The MATCH Study: Mindfulness Meditation

mindfulness meditation and cancer

Cancer Knowledge Network (CKN) has partnered with Dr. Linda Carlson and her research team at the University of Calgary and the Princess Margaret Cancer Centre, in a ground-breaking new study measuring the effects of Mindfulness Meditation and Tai Chi/Qigong on the quality of life for cancer survivors.

The MATCH Study is being offered both in Calgary and Toronto over the next 3 years and is now recruiting cancer survivors!

To learn more, go here and here!

Survivor Guilt

survivor guilt

A great piece about survivor guilt was recently written by an acquaintance of mine, Rachel, for the Cancer Knowledge Network.  I saw her speak at a conference in St. Louis and then was fortunate to meet her in person a few years later at CancerCon.  She is a somewhat shy and soft spoken person, with a heart of gold.  Being a young adult cancer survivor who has gone through cancer since she was a teenager, Rachel has seen friends come and go in her life.  Many of us can connect deeply with the complicated feelings of loss when a young adult cancer friend dies.  We start to question why we remain while our friend has gone.  Rachel, in her wisdom, has a powerful outlook on survivor guilt.

“I keep persevering and surviving because that is what they would want.”

Read the full article here.

Advice From Cancer Moms

advice from cancer moms

Caregiving for a child with cancer is loaded with challenges.  It can be easy to feel alone and frustrated as you manage your child’s treatment and recovery schedule while keeping them in school and part of a “normal” life.  School, in particular, can present a difficult environment for the childhood cancer survivor.

Recently, Cancer Knowledge Network featured the voices of several Cancer Moms as they journeyed with the cancer survivor kids.  The parents quickly discovered all they had in common while helping support one another.

Check out the great article, here!

Today I Am – Caregiving For Me

In the land of illness, cancer survivorship, and being a caregiver, some days are better than others.  How we care for ourselves is important.  My most recent article with the Cancer Knowledge Network focuses on all of the feelings that can come with survivorship and caregiving … and how through it all, the one constant is *you.*  You can make all the difference for you, whether you enjoy your current set of emotions or not.

There isn’t always a silver lining and there isn’t always a happy ending, but through it all, there is me.

You can read the whole article here!  Self-care isn’t always easy but it is always necessary.



Have you heard of the #YARally campaign?  It is a 6 month project between Cancer Knowledge Network and Stephanie Madsen.  Each month, Stephanie will write a post on CKN featuring a different topic to help young adult cancer patients and their cancer teams.  So far, Stephanie has written about Body Image but each month a different topic will be discussed.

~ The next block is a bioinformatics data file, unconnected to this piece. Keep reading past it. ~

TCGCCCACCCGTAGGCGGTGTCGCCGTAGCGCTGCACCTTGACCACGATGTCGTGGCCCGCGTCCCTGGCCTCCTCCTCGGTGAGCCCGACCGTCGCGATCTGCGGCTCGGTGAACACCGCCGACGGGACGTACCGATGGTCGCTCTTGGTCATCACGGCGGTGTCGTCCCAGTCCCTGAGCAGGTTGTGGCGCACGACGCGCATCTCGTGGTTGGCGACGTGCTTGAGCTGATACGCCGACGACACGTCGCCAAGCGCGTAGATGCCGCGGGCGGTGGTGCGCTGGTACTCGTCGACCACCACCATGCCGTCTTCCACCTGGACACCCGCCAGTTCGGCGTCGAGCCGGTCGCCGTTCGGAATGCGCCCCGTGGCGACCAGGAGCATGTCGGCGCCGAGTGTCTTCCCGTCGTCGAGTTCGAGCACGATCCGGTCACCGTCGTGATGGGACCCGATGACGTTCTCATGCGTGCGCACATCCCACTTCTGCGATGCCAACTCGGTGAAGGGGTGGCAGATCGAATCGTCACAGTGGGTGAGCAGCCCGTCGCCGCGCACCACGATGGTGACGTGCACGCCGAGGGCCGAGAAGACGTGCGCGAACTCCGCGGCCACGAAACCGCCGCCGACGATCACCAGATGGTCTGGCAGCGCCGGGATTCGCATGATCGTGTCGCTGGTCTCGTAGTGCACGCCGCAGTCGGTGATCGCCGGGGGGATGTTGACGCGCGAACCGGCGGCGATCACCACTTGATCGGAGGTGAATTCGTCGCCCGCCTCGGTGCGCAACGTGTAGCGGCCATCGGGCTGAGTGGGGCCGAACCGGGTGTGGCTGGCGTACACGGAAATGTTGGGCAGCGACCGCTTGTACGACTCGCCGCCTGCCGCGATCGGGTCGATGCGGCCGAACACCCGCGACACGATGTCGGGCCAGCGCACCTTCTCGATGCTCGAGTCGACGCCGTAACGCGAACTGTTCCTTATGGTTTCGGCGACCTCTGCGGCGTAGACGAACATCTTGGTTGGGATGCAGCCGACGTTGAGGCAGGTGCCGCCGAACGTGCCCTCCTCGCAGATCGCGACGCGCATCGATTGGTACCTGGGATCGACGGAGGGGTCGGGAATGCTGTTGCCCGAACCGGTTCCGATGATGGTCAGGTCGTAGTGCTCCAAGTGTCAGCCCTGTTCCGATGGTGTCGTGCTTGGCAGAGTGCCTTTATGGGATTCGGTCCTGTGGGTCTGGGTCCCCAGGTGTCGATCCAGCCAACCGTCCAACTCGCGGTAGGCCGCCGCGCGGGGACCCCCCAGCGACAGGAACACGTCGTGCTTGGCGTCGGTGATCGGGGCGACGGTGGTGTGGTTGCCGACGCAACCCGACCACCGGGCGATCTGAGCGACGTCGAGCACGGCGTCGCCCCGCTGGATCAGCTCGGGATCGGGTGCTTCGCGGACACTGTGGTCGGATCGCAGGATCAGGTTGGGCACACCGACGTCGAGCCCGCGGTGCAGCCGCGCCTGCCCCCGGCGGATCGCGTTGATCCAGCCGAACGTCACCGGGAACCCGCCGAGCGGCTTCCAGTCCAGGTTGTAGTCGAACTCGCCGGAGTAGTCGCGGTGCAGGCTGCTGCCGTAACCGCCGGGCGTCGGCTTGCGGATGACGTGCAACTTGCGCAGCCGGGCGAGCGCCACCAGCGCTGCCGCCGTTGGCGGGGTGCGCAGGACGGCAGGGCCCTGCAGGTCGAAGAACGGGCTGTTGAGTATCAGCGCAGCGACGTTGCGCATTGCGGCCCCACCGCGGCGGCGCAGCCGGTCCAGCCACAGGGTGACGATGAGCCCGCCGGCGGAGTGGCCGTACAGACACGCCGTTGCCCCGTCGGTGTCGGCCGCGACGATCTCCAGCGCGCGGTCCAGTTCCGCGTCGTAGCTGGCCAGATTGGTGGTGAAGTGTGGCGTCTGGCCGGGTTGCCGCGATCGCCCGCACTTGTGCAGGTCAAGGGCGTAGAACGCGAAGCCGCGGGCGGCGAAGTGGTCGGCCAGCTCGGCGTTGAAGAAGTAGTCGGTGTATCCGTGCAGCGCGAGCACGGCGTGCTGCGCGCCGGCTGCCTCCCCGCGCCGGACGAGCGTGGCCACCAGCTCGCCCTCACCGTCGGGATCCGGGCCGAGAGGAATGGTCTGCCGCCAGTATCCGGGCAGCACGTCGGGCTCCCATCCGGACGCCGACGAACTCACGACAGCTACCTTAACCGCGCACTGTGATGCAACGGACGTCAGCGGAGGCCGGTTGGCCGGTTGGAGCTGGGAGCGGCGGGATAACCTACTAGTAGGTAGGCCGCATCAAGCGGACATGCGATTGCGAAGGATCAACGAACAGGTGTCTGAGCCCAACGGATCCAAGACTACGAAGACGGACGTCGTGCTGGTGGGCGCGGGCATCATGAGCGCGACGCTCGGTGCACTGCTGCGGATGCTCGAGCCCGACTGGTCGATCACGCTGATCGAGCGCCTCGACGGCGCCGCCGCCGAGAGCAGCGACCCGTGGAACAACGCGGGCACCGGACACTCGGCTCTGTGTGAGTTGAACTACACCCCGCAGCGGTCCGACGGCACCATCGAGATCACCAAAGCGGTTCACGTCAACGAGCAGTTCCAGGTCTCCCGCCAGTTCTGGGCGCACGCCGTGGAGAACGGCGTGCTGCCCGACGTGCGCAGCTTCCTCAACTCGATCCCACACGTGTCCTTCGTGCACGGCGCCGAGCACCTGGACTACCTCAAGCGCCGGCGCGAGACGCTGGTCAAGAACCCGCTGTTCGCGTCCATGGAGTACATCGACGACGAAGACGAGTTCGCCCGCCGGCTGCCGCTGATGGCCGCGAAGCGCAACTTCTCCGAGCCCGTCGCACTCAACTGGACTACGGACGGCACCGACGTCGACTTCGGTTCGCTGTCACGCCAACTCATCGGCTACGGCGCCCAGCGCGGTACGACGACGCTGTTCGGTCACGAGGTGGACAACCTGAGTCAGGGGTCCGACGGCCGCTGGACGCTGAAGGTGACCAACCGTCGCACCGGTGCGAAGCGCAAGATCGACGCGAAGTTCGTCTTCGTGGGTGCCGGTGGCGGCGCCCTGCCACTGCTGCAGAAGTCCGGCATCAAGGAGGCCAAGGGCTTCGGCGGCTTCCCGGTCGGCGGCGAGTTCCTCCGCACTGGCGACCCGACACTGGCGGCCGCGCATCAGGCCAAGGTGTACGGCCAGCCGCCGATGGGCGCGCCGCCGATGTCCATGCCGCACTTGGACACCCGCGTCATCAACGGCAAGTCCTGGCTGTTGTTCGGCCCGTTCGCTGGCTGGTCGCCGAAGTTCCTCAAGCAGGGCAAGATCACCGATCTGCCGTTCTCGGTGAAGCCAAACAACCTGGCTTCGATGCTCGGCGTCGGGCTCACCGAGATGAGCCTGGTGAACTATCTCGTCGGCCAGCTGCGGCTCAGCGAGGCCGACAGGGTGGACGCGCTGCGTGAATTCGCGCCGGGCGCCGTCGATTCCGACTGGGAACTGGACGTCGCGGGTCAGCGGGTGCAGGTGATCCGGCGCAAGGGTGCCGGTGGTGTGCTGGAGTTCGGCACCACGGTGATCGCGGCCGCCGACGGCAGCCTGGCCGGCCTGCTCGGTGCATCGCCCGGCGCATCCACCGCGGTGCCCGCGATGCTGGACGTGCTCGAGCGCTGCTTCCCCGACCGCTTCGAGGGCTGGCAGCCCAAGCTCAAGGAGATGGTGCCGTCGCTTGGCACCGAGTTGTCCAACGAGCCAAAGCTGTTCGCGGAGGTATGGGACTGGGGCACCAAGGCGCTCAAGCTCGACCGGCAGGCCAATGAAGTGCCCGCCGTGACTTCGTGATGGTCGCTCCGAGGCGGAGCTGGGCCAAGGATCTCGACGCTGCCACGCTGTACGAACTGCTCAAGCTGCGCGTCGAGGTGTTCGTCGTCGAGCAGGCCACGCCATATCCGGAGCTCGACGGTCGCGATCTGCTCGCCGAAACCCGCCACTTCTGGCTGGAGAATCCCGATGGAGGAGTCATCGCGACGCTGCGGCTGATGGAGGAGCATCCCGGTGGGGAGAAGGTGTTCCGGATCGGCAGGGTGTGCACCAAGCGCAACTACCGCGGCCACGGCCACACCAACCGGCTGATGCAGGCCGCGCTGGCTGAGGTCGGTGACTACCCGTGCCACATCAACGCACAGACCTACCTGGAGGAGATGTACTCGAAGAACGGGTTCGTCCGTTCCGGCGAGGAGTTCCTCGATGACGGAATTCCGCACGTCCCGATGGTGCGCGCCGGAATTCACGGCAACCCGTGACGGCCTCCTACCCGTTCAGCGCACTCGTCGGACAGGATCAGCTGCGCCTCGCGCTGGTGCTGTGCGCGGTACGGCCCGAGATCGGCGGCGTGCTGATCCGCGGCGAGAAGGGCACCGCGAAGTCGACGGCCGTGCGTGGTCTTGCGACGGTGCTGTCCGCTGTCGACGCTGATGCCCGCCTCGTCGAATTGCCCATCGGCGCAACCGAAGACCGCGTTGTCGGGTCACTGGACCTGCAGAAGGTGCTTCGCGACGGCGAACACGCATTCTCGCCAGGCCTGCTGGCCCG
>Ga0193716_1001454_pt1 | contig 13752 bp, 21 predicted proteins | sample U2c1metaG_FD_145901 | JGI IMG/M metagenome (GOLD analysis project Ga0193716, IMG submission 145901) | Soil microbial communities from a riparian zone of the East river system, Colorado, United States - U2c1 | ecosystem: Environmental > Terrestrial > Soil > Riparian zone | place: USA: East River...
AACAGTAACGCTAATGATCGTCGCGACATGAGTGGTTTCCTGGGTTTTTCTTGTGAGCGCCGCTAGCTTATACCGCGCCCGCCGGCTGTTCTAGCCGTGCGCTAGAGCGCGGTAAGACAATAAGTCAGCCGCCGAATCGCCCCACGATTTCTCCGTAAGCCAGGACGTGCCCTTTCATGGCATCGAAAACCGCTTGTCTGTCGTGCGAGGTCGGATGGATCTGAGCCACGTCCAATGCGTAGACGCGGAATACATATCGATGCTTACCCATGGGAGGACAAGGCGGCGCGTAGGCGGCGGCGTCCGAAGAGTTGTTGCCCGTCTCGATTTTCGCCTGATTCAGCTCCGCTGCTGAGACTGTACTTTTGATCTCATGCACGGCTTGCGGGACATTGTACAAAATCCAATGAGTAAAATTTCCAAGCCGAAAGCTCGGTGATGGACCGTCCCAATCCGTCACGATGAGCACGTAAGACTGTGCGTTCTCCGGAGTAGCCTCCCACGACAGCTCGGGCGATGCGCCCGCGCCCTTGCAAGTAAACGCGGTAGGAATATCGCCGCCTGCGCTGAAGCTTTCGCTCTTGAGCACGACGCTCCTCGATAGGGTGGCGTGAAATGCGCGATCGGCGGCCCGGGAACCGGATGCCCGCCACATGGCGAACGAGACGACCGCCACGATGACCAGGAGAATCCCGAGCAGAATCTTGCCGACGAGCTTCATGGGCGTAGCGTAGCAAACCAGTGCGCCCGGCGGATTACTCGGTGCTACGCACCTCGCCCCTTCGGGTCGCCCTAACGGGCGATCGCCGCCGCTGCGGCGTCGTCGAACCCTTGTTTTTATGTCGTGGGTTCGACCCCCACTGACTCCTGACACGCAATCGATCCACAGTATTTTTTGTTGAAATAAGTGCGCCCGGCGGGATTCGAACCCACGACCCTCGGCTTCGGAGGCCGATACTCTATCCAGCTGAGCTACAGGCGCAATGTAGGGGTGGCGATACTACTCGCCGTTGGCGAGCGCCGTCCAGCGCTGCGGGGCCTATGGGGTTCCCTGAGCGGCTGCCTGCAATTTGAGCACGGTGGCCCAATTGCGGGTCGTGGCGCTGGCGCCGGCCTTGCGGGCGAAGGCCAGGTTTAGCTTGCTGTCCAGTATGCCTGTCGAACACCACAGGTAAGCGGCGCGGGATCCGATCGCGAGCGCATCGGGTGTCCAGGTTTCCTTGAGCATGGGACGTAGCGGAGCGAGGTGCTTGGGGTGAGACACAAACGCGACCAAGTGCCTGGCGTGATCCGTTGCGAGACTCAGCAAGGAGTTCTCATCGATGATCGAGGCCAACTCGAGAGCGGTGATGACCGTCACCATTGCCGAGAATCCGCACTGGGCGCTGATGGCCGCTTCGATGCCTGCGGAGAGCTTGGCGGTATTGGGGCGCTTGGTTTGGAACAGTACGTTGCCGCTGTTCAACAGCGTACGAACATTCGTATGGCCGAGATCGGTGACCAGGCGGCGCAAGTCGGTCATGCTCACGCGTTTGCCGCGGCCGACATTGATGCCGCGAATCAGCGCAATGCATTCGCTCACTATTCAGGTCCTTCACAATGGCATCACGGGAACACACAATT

“Together, it is CKN and Stephanie’s goal to bridge the gap between young adult cancer patients and oncology physicians. Our mission is to make the voices of young adults with cancer heard so that improvements can be made and standardized within the greater healthcare community. In this social media campaign, Stephanie will be sharing personal accounts of her journey fighting this disease and the experiences she faces as a young adult living with cancer. She is passionate about inspiring others to live life intentionally, to be proactive about their healthcare, and to speak to physicians about what it’s like having cancer as a young adult.

Each month, Stephanie will write an article pertaining to a specific topic. These topics may include but are not limited to fertility, dating and relationships, body image, and finances. In addition, several Twitter chats will be held in order to establish ongoing conversation within the cancer community. Through this campaign, Stephanie and CKN hope to unite young adults affected by this disease. Our aim is to establish a consistent relationship between patient and physician, so that treatment options can be approached with a team effort.”

Follow the hashtag #yarally on social media and join in on the conversation!

Our Stories Make Caregivers Of Us All

young adult caregiving

I recently wrote an article with the Cancer Knowledge Network about running Lacuna Loft and about telling our stories.  Feeling safe enough to share our experiences and slowing down enough to hold someone else’s story in our hearts takes practice.  These stories are delicate and special.

We have an impact on each other and the price of sharing our stories makes caregivers of us all.

You can read the whole article here!  The post even includes a short intro video by me!

Caregiving For A Parent As A Young Adult

caregiving for a parent

Being a young adult and caregiving for a parent is a tough role.  You’re young, ready to conquer the world, ready to take risks and kick butt…but living simultaneously in this world of young adult-hood and in the world of being a caregiver is a challenging task.  With differing paces and expectations these worlds clash in so many ways.

My first glimpse at the world of cancer began with my mother’s diagnosis of a brain tumor in March 2009.  I was one of her primary caregivers until his passing in December 2010.  I recently began writing about my experiences as a young adult caregiver with Cancer Knowledge Network.  Processing my experience as my mother’s caregiver has taken a lot of time, tears, and patience.  Our relationships with our parents are intricate and they gradually transform as we become adults.  Cancer both accelerates and challenges this.

caregiving post 1

Read the whole article here.

Are you a young adult caregiving for a parent?  Tell us about your experiences!